A Brief History of Yoga

This is Ashutosh, he’s a bit of a showoff.

So we might as well dive in to my real motive for being in this place, which is to study yoga. To study it in the geographic environment where it originated, in a place where it is still a culturally significant force, in a way that is at least notionally committed to some kind of ancient tradition.

The question of tradition is a complicated one when it comes to yoga. Much of its value, and it’s identity as a product, has come to be associated with it’s deep links to the past and it’s deep links to Indian spirituality. However, the extent to which this is actually the case is hotly debated. The argument has been made that much of what a casual western observer would consider to be yoga, i.e. performing calisthenic postures linked to breath in a class led by a teacher on a sticky mat in a studio, has more of a connection to swedish gymnastics and military cadet drills then it does to any ancient Indian tradition. This point is grounded in some historical fact. But there’s a much bigger picture that this view seems to ignore.

I will attempt to provide some historical context.

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The Bhagavad Gita, composed some time in the 4th or 5th century BC, has come to be considered the foundational text for a large proportion of the various non-abrahamic spiritual and mythological traditions of India which the British colonial class would eventually lump together under the umbrella definition “Hinduism” during the 18th century. In one section the god Krishna elucidates prince Arjuna, who is also a minor god in his own right, on the methods one may take to achieve union with the divine. This word “union” is the most common translation of the word yoga.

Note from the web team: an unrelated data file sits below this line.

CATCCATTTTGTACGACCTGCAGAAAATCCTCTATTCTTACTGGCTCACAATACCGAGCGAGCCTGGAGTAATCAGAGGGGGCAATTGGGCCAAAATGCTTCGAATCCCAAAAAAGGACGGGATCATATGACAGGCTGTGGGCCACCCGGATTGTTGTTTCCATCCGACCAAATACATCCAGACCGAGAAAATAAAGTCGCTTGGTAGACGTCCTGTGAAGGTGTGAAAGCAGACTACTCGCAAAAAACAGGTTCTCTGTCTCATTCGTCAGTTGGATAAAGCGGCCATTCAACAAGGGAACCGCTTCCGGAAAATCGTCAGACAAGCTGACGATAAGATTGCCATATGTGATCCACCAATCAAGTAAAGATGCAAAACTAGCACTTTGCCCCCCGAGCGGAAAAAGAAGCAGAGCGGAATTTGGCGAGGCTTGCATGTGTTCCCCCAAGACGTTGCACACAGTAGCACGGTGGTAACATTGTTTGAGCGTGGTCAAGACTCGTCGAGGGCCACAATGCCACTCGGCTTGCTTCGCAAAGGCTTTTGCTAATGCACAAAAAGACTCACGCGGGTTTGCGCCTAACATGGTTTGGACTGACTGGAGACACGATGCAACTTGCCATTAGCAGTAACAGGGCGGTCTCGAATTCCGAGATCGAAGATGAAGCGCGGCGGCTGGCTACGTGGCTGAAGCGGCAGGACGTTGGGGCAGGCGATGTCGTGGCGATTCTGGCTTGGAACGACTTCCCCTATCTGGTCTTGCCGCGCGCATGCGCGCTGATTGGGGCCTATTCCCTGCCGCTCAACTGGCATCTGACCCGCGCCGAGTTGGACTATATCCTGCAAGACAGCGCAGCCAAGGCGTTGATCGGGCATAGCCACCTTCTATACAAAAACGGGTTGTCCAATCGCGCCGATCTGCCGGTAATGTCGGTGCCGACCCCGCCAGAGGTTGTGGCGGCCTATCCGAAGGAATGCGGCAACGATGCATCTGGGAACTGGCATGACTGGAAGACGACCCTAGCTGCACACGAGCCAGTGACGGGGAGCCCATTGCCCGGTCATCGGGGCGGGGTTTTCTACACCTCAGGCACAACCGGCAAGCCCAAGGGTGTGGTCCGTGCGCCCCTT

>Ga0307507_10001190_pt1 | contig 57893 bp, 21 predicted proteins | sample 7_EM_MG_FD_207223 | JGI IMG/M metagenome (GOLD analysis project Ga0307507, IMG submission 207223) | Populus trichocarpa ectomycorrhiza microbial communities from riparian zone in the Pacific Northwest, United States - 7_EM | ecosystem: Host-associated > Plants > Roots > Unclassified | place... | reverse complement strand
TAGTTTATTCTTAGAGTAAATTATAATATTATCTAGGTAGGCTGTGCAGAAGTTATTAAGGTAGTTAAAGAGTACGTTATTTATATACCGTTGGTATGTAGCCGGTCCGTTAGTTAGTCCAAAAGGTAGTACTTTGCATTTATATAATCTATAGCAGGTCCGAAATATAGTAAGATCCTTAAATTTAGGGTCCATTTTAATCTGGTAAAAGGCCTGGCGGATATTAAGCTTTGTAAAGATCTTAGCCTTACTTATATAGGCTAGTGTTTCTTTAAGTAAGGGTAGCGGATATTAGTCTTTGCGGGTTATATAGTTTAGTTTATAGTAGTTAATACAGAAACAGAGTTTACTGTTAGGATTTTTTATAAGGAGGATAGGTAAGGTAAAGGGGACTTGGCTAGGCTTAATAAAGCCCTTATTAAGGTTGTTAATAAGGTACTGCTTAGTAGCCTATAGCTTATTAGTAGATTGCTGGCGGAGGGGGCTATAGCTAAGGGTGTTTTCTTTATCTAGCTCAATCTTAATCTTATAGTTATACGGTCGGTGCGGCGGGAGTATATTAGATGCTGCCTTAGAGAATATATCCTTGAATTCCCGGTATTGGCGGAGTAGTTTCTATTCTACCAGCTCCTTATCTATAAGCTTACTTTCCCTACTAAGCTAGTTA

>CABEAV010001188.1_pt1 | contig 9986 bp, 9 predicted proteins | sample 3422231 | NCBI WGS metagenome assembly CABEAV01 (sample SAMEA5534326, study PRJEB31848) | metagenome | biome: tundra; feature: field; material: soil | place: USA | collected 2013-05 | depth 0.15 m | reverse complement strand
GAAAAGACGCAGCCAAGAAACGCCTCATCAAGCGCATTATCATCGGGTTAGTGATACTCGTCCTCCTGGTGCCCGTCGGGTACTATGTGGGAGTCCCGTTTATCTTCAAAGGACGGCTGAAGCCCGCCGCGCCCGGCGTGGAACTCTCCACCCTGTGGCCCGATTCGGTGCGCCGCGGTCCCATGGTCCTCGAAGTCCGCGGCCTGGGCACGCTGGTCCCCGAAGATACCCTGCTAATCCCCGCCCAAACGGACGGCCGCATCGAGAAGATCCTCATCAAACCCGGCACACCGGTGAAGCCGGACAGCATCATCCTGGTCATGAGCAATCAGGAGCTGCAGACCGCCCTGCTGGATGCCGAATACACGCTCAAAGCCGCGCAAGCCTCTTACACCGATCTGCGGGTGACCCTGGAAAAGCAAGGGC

Krishna describes 3 paths: Karma Yoga, the path of action, of mindful work and selfless service; Jnana Yoga, the path of divine knowledge and spiritual understanding and Bhakti Yoga, the path of love and devotion to God.

Notice that at no point does exercise, or even meditation, enter into what yoga means in this context. It is possible that some of the practices of brahmin ascetics of that day may have borne a resemblance to certain modern yoga practices, but this is largely conjecture, and The Bhagavad-Gita was intended for a wider, popular audience.

The text that has become the centrepiece of what we would now call the philosophical school of yoga are the Yoga Sutras of Patanjali, written around 400 AD. An incredibly dense treatise on a method of achieving this state of union known as Ashtanga, or the 8 limbs. They include ethical precepts, purification practices and progressively deeper forms of meditation eventually culminating in Samadhi, or spiritual liberation. The 3rd of the 8 limbs is Asana, or postures, physical exercises intended to focus the mind and prepare the body for long bouts of seated meditation. It is Asana which most people think of when they think of yoga. Included among these are all of the famous poses: Downward Dog, Upward Dog, Child’s Pose, Warrior etc. but even these are not mentioned in the Sutras at all and it is unclear if they would have been practiced in the same way.